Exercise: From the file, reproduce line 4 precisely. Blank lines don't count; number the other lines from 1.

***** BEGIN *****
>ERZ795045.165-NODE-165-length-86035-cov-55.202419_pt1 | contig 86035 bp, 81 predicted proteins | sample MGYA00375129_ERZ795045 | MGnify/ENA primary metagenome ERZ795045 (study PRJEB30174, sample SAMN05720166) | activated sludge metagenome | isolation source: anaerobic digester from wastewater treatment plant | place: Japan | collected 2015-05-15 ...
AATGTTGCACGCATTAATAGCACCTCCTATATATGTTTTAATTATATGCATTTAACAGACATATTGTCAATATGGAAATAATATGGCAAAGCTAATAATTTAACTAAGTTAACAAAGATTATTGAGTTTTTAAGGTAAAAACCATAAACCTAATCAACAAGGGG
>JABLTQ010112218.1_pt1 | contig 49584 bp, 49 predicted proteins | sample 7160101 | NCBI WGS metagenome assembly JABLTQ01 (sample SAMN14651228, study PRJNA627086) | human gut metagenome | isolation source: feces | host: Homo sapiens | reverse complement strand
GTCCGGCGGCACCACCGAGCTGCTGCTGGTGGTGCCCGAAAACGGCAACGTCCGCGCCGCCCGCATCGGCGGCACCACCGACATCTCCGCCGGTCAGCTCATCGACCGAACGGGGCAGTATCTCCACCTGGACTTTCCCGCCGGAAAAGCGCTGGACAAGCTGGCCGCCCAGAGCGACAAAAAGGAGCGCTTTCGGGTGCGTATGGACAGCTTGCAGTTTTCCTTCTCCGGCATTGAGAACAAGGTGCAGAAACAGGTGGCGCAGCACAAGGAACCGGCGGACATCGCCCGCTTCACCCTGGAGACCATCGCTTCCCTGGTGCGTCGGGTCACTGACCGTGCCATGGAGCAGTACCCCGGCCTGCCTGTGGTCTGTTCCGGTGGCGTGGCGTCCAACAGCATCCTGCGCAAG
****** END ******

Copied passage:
GTCCGGCGGCACCACCGAGCTGCTGCTGGTGGTGCCCGAAAACGGCAACGTCCGCGCCGCCCGCATCGGCGGCACCACCGACATCTCCGCCGGTCAGCTCATCGACCGAACGGGGCAGTATCTCCACCTGGACTTTCCCGCCGGAAAAGCGCTGGACAAGCTGGCCGCCCAGAGCGACAAAAAGGAGCGCTTTCGGGTGCGTATGGACAGCTTGCAGTTTTCCTTCTCCGGCATTGAGAACAAGGTGCAGAAACAGGTGGCGCAGCACAAGGAACCGGCGGACATCGCCCGCTTCACCCTGGAGACCATCGCTTCCCTGGTGCGTCGGGTCACTGACCGTGCCATGGAGCAGTACCCCGGCCTGCCTGTGGTCTGTTCCGGTGGCGTGGCGTCCAACAGCATCCTGCGCAAG